Change happens fast in the world of tech. The newest smart phones make those released a decade ago look as out-of-fashion as a fax machine. Here in Pittsburgh, you can't walk a couple blocks without seeing a self-driving car. It often feels we're ahead of the technological curve.
90.5 WESA takes a daily look at the ins and outs of the tech industry with the Marketplace Tech Report. You can hear it twice each day, every morning at 9:23 AM and every afternoon at 12:30 PM.
90.5 WESA's Christopher Ayers caught up with host Molly Wood to talk about what Pittsburgh listeners can expect to take away from the show.
AYERS: So, the Marketplace brand news is known for business sort of accessible for those of us not as savvy as the business world as maybe someone glued to CNBC. What's the key to making the tech industry--complicated as it is, ever-changing--what's the key to helping folks get a handle on it?
WOOD: You know, I think it is taking sort of the same approaching, which is trying to demystify this world and take a look specifically beyond the flashy gadgets, to go beyond those headlines and really look at how this industry works.
For example, one of the things we're going to be looking at in depth is how venture capital works--how a company like Google might get started in the first place; how the decision making would happen about what startups to fund. The goal is to really, you know, if Marketplace raises the economic intelligence of the country, then we hope to do the same thing around the business of technology.
AYERS: With research universities here in Pittsburgh--Pitt and CMU especially--the industry presence here has grown considerably, and the city seems to have a growing reputation as a "tech town." What does Marketplace Tech stand to teach listeners about how their city is changing and the role the industry is playing in that change?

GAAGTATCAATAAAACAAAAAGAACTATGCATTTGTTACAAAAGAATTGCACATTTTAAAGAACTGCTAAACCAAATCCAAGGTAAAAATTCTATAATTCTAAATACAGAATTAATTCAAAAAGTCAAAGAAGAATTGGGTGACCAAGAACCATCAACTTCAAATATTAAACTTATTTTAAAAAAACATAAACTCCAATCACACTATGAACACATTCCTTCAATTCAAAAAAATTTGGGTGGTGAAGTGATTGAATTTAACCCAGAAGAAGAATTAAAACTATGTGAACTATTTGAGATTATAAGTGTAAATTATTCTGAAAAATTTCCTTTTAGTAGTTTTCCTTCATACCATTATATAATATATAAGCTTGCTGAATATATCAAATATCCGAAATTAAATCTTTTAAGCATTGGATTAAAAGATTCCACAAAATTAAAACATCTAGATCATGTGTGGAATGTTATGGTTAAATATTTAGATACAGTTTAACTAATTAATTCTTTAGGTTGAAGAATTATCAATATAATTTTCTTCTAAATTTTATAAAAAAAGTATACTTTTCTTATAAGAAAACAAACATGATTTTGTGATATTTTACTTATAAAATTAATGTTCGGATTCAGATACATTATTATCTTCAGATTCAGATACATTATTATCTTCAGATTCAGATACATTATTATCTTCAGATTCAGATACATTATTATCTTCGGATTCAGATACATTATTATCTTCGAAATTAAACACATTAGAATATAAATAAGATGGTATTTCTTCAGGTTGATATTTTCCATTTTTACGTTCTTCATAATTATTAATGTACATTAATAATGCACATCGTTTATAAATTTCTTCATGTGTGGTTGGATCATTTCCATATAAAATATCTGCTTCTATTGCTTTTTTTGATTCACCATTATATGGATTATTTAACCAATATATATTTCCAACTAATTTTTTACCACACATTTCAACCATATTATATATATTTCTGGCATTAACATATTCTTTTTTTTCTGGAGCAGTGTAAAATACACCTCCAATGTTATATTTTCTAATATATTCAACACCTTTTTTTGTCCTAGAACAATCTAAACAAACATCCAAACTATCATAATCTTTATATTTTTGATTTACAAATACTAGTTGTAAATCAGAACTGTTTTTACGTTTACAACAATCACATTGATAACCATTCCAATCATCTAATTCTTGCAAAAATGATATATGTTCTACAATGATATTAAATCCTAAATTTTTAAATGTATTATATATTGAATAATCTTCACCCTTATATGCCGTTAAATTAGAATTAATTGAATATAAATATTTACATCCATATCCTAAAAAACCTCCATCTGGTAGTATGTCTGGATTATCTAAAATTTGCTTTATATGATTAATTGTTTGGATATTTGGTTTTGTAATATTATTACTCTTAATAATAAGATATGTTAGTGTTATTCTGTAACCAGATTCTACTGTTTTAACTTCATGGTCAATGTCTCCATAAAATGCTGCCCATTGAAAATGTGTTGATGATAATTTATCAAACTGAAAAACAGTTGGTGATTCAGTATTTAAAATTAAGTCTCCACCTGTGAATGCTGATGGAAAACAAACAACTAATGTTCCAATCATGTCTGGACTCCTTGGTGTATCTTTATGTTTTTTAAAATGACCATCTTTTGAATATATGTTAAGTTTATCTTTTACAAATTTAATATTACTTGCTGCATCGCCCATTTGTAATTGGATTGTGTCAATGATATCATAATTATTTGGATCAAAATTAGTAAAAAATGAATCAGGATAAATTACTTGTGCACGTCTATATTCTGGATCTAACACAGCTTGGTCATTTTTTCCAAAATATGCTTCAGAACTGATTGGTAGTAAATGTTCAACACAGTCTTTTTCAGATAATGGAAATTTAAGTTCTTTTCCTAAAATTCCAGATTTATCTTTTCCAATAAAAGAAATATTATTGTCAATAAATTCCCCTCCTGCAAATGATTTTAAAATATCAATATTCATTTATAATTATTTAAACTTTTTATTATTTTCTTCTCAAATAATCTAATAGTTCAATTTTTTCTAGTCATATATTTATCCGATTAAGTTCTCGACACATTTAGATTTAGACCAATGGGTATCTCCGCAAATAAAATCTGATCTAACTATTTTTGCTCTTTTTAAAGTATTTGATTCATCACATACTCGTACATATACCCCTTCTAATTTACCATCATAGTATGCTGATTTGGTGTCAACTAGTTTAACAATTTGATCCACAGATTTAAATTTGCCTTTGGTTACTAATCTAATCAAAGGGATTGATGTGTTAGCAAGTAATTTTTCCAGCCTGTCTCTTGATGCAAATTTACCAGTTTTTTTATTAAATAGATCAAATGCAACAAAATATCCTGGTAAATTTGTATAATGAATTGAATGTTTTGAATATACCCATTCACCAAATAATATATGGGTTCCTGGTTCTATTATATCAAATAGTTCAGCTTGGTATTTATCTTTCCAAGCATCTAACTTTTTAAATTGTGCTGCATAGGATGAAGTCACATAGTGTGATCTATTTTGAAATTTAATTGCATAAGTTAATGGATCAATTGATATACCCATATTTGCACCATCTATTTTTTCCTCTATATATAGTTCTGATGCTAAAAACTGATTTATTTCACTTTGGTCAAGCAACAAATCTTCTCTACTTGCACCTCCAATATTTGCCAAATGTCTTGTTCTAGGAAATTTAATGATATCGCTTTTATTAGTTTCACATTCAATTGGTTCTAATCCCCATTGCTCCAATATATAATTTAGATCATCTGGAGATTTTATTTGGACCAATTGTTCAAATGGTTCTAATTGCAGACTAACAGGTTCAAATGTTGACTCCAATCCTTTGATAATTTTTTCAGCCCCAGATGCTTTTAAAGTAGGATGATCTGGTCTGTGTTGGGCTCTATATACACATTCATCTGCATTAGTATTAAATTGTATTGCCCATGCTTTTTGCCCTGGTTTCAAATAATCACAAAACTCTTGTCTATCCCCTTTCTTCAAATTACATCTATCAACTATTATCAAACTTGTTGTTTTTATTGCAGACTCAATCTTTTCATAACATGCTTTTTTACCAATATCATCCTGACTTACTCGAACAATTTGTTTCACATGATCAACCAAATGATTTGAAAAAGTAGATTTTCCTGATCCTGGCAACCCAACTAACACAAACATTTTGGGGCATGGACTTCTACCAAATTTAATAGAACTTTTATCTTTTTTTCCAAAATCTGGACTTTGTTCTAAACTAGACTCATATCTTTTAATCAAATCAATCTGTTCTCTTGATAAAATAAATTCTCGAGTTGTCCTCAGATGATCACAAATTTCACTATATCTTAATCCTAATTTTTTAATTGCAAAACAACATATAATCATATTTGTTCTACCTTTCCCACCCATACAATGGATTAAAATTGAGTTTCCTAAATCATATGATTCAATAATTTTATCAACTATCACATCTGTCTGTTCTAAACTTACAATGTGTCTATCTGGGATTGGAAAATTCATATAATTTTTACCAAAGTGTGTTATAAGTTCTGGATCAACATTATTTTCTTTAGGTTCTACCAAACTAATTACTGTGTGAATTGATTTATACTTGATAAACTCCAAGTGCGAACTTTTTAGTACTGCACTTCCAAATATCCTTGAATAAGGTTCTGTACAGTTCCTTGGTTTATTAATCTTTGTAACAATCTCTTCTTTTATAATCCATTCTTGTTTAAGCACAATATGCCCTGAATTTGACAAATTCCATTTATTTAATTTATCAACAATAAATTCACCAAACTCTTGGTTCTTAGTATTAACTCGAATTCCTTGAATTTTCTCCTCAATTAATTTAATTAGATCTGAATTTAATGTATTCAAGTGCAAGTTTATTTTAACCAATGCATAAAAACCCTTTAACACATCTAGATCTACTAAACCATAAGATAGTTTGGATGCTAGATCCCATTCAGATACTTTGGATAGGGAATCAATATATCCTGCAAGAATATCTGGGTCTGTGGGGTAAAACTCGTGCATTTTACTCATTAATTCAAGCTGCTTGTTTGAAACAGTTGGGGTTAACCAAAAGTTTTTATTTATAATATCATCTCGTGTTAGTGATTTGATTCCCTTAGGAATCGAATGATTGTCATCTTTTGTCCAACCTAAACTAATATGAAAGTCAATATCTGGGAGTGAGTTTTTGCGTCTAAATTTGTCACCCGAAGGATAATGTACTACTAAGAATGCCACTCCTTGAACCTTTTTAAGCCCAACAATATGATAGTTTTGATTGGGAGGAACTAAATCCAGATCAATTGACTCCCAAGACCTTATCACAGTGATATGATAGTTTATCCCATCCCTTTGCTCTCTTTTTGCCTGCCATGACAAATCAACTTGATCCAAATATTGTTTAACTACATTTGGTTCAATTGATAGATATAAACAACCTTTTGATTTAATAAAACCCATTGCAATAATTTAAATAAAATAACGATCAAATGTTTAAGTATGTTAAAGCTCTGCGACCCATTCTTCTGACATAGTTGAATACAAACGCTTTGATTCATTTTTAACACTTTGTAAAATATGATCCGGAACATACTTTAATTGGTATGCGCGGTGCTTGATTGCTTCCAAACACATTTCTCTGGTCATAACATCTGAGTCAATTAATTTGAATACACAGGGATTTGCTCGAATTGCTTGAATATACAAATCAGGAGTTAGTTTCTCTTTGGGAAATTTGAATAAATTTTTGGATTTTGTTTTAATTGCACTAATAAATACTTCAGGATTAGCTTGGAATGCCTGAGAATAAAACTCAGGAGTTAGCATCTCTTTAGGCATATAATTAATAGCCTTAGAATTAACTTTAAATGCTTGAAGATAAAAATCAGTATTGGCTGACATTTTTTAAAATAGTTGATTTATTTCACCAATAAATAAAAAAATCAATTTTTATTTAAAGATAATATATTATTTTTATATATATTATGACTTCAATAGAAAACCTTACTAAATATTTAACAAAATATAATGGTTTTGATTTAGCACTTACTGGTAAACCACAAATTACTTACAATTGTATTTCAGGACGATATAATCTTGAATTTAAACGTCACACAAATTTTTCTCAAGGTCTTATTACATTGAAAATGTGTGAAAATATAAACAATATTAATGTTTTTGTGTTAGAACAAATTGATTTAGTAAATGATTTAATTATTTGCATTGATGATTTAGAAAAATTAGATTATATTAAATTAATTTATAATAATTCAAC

WOOD: Yeah, Pittsburgh is such a fascinating place to be right now because it's basically a living lab for the future of transportation. And I, you know, there are so many stories to tell about that like anything from the underlying technology to the startup community.
You know, I'm based in Silicon Valley. We tell so many stories about Stanford and the venture capital community here and the startup scene here, and, frankly, the community around Carnegie Mellon and that research community and the increasing diversity in venture capital and the places that they're looking for new investment include cities like Pittsburgh and cities all over America. And I think there are so many fascinating ways to come at that, and I'm very interested in how investments are going to be made in places that are proving themselves to be leaders in technology that could change everything about how we live.
AYERS: Aside from the self-driving cars, I'm just wondering what Pittsburgh-centric tech stories interest you?
WOOD: Well, you know, it looks like there are so many kinds of interesting startups happening in Pittsburgh. One of the stories I'm interested in telling is about diversity of investment. So, how capital to create startups that will go on to create the next, you know, multi-billion-dollar company and create tens of thousands of jobs--how investors are finding those companies.
And Pittsburgh is emerging as, not just a lab for transportation, but there are certainly a lot of fascinating startups. There are people looking into next-generation battery technology. There is robotic baby gear. There are people looking into curing cancer and cloud providers...so, I think there are, for me, the ability to tell stories about technology hubs that are not Silicon Valley is powerful all by itself. Because there are good ideas everywhere and good ideas everywhere, and you're starting see an awareness that the economics of the Bay Area don't work for everyone, and there might b better opportunities somewhere else, and it is fascinating to see how Pittsburgh, in particular, has become a name on everybody's lips.